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In Syria on behalf of the Pope and of the Synod

· A delegation of the Synod of Bishops will go to Damascus to express solidarity, closeness and encouragement for an agreement that respects the rights and duties of all ·

And at the General Audience Benedict XVI begins a new series of Reflections on the Year of Faith

Benedict XVI has arranged to send a delegation to Syria to express solidarity and closeness to the tormented people of that nation, both on behalf of the Synod of Bishops and on his own behalf, . Cardinal Tarcisio Bertone, Secretary of State, announced this yesterday afternoon, Tuesday, 16 October, during the work of the 14th General Congregation. And this morning, while the Synod Fathers were contiuing their interventions on the new evangelization, the Pope at the General Audience fitted its content into the Year of Faith, to which he expressed his wish to dedicate a new series of Catecheses, temporarily interrupting the series on the school of prayer.

A special Year, as Benedict XVI described it – announced in order that “the Church might witness in practice to the transforming power of faith”. It is made necessary he explained, “by the cultural transformations under way”, that “frequently show us so many forms of barbarity”, which are passed off as “conquests of civilization”. While, “wherever there is domination, possession, exploitation and the commodification of others through personal selfishness, wherever there is the arrogance of the 'I' withdrawn into the self, the human being is impoverished, debased and disfigured”.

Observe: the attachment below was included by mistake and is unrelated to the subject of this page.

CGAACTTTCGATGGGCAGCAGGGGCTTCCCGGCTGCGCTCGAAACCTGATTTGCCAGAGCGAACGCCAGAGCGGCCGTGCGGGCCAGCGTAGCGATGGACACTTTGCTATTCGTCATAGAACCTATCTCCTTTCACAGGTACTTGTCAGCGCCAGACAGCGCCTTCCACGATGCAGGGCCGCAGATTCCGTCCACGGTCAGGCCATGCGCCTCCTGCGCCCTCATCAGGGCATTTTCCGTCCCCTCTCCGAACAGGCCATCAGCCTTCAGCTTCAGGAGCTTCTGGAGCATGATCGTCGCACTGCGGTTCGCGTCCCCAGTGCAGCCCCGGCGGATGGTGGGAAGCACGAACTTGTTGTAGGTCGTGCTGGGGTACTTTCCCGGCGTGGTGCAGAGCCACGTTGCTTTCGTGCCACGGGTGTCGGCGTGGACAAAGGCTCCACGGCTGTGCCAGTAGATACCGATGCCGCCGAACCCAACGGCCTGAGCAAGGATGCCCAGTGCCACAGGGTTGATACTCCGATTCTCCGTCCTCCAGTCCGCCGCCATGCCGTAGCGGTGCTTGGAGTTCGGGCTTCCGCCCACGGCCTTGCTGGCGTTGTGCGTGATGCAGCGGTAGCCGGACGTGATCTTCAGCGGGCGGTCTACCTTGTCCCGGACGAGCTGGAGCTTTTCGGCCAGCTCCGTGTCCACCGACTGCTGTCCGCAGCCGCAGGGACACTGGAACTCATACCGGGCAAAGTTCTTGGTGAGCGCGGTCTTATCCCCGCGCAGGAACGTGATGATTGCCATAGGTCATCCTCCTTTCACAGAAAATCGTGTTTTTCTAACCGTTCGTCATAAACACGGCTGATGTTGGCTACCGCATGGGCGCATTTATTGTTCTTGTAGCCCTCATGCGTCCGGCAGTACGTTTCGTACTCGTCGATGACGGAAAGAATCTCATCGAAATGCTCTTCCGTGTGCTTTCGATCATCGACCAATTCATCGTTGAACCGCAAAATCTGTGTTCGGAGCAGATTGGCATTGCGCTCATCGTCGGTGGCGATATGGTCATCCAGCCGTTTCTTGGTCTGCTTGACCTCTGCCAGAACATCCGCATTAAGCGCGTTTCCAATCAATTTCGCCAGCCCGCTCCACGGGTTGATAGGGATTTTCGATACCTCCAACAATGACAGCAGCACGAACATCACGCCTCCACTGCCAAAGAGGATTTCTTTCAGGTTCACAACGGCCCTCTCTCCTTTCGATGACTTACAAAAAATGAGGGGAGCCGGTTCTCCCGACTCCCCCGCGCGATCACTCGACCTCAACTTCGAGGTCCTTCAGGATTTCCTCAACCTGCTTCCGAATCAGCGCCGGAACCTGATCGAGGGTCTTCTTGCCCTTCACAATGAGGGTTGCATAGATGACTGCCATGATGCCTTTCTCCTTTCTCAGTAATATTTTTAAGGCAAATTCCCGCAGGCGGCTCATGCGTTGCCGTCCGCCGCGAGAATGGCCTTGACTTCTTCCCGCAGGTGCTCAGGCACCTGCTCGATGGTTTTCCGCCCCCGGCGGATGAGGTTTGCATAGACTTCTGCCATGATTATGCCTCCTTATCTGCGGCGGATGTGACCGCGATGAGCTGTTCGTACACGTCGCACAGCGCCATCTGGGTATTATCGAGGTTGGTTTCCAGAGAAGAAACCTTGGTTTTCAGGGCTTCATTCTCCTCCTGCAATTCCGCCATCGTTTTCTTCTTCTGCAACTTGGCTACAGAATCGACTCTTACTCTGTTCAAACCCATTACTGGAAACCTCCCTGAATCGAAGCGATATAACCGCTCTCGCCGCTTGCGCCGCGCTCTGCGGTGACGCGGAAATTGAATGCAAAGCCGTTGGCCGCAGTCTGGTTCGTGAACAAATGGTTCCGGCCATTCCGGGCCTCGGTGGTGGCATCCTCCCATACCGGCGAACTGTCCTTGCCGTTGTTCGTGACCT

On the contrary, it is “only Christian faith, active in charity and strong in hope” that “does not limit but rather humanizes life”.

In short, the year of Faith must be an opportunity “for returning to God”. And Benedict XVI reflected on the problem of the 'rule of faith', in other words its essential content. For the Pontiff this is found in the Creed, which must be better “known, understood and prayed”, and, especially, “'recognized'.  Indeed, knowing may be a merely intellectual operation, whereas 'recognizing'” implies “the need to discover the deep connection between the truth we profess in the Creed and our daily existence, so that these truths may truly be in practice”, he added with two evocative images, “light for our steps on the way through life, water that refreshes us on the parched stretches of our journey”. And this means in practice illuminating the “cultural transformation” under way with “Christian truths”, specially where life is  “lived frivolously, with no clear ideals or and well-founded hopes and within fluid and temporary social ties”, or “in experiments that do not last and without  the assumption of responsibility”. And this can be said of many Christians who often do not even know “the central core” of the Catholic faith, leaving room for syncretism and relativism, and for “do-it-yourself” religions.




St. Peter’s Square

Nov. 13, 2019